With the WSL coming to a close for the season after a memorable year for the women's game, what are the next steps to further advance ladies' football in this country? by AtTheMatch
You know you’ve made it in football when you have your own FIFA computer game avatar. Women’s football broke new ground this week when the massively popular EA Sports game console series finally included the leading teams and personalities from the fairer sex for the first time for FIFA ’16.
Eniola Aluko and Jill Scott joined the likes of Wayne Rooney and Raheem Sterling in having their playing styles, mannerisms and attributes coping for the computer gaming fraternity to play along with. In the game, women’s’ teams cannot play men’s’ teams – that is considered too far-fetched, though Leyton Orient romping to a fifth Champions League title in a row is completely achievable on a PlayStation 4 – but let us at least be satisfied that progress has been made this year, both in virtual reality and in real life. What is more, the last 12 or so months in the women’s game has been so dramatic that it has been a challenge at times to decipher what is real and what has been the brainchild of fictional gameplay artists. The best place to start would be the World Cup last summer in Canada. England, buoyed by a magical run through the knockout stages, having started in insipid fashion against the French in the group stages. A real Cinderella story seemed in the offing as they outplayed the then current World Champions Japan in the semi-finals. We all know what happened next. The fact in itself that we all knew what happened next was a watershed moment for female football in this country. Millions of television viewers stayed up till the early of hours to cheer on our girls against Japan, and a sport so derided and unfairly compared to the men’s counterpart finally came to its own. Despite the cruel concession of an own goal which denied England a rightful place in the World Cup final at the expense of a Japan side which would eventually be blown apart by the United States in the final, the Lionesses would deliver their crowning moment, returning home with the third-place prize after defeating their most bogeyish of bogey teams, Germany, in their third/fourth play-off. England, bronze medallists, with a player named Bronze in their squad. If only Lucy had the surname Gold, the wags ruefully wondered.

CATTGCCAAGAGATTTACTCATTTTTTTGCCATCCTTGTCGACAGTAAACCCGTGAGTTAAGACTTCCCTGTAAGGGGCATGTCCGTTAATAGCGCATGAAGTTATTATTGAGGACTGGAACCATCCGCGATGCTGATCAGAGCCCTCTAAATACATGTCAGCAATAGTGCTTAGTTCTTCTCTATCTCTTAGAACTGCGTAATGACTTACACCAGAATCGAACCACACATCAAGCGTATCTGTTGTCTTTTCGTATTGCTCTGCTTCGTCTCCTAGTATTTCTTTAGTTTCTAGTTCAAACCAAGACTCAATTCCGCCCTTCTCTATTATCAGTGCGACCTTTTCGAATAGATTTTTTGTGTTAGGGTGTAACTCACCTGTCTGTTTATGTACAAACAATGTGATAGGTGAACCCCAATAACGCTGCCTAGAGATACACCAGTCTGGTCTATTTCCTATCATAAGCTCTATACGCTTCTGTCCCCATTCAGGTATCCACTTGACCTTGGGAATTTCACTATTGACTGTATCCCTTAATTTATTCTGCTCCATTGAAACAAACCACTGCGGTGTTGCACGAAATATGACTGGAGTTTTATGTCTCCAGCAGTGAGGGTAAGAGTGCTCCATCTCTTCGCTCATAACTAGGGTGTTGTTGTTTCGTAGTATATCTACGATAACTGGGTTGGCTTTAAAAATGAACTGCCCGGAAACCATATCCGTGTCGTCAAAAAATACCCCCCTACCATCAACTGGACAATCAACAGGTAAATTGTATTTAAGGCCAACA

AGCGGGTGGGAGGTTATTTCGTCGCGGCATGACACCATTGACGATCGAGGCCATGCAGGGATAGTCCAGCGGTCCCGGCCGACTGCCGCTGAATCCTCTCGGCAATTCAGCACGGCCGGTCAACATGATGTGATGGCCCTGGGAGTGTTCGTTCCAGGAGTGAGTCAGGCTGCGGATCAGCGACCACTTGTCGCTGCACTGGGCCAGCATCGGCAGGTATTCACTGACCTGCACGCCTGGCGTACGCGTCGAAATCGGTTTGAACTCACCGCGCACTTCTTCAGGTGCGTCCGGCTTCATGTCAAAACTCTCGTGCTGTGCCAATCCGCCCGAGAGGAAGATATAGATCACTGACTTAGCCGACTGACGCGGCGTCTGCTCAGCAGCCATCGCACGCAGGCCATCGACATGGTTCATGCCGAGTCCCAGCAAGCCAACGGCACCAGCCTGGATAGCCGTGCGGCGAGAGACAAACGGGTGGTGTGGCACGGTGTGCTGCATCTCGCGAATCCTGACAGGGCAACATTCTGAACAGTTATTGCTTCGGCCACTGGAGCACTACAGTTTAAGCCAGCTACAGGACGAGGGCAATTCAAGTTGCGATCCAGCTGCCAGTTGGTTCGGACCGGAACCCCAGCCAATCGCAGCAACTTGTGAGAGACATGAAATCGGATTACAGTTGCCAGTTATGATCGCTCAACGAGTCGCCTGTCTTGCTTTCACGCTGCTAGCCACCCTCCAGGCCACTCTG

After the drama of the World Cup, it was to the bread and butter of the domestic game and the Women’s Super League to which captain Steph Houghton and co returned only a few weeks after their moment of glory against Germany. The WSL is a summer league, and in terms of marketing and standing apart from the all-dominant Premier League, it has been a masterstroke. Unprecedented crowds turned up to see professional women’s football continue to flourish in this country. Liverpool Ladies, who snatched the WSL title at the last in the final throes of summer 2014, look set to be usurped by Chelsea Ladies, who also won the Women’s FA Cup in front of a terrestrial television audience in August. With domestic football on the up, and the England team continuing to show encouraging form, the target for young manager Mark Sampson and his cohorts must be to win Euro 2017. Then, along with the open-top bus parades and royal appointments, we might have young girls and boys alike buying FIFA ’17 just to be Houghton rather than Rooney.
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